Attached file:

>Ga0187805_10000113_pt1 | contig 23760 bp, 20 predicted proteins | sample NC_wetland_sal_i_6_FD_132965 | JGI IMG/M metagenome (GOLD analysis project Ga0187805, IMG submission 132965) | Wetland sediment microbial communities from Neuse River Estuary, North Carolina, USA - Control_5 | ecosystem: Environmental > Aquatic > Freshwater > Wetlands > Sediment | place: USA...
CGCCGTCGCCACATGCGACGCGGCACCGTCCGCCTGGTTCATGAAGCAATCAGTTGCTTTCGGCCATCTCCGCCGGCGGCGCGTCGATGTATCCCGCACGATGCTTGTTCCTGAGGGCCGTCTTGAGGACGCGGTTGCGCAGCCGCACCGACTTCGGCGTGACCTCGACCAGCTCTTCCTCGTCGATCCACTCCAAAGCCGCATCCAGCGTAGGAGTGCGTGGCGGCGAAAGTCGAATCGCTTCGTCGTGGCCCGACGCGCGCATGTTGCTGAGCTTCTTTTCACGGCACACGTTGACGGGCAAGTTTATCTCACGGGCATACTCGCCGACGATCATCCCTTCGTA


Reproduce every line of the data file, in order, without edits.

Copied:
>Ga0187805_10000113_pt1 | contig 23760 bp, 20 predicted proteins | sample NC_wetland_sal_i_6_FD_132965 | JGI IMG/M metagenome (GOLD analysis project Ga0187805, IMG submission 132965) | Wetland sediment microbial communities from Neuse River Estuary, North Carolina, USA - Control_5 | ecosystem: Environmental > Aquatic > Freshwater > Wetlands > Sediment | place: USA...
CGCCGTCGCCACATGCGACGCGGCACCGTCCGCCTGGTTCATGAAGCAATCAGTTGCTTTCGGCCATCTCCGCCGGCGGCGCGTCGATGTATCCCGCACGATGCTTGTTCCTGAGGGCCGTCTTGAGGACGCGGTTGCGCAGCCGCACCGACTTCGGCGTGACCTCGACCAGCTCTTCCTCGTCGATCCACTCCAAAGCCGCATCCAGCGTAGGAGTGCGTGGCGGCGAAAGTCGAATCGCTTCGTCGTGGCCCGACGCGCGCATGTTGCTGAGCTTCTTTTCACGGCACACGTTGACGGGCAAGTTTATCTCACGGGCATACTCGCCGACGATCATCCCTTCGTA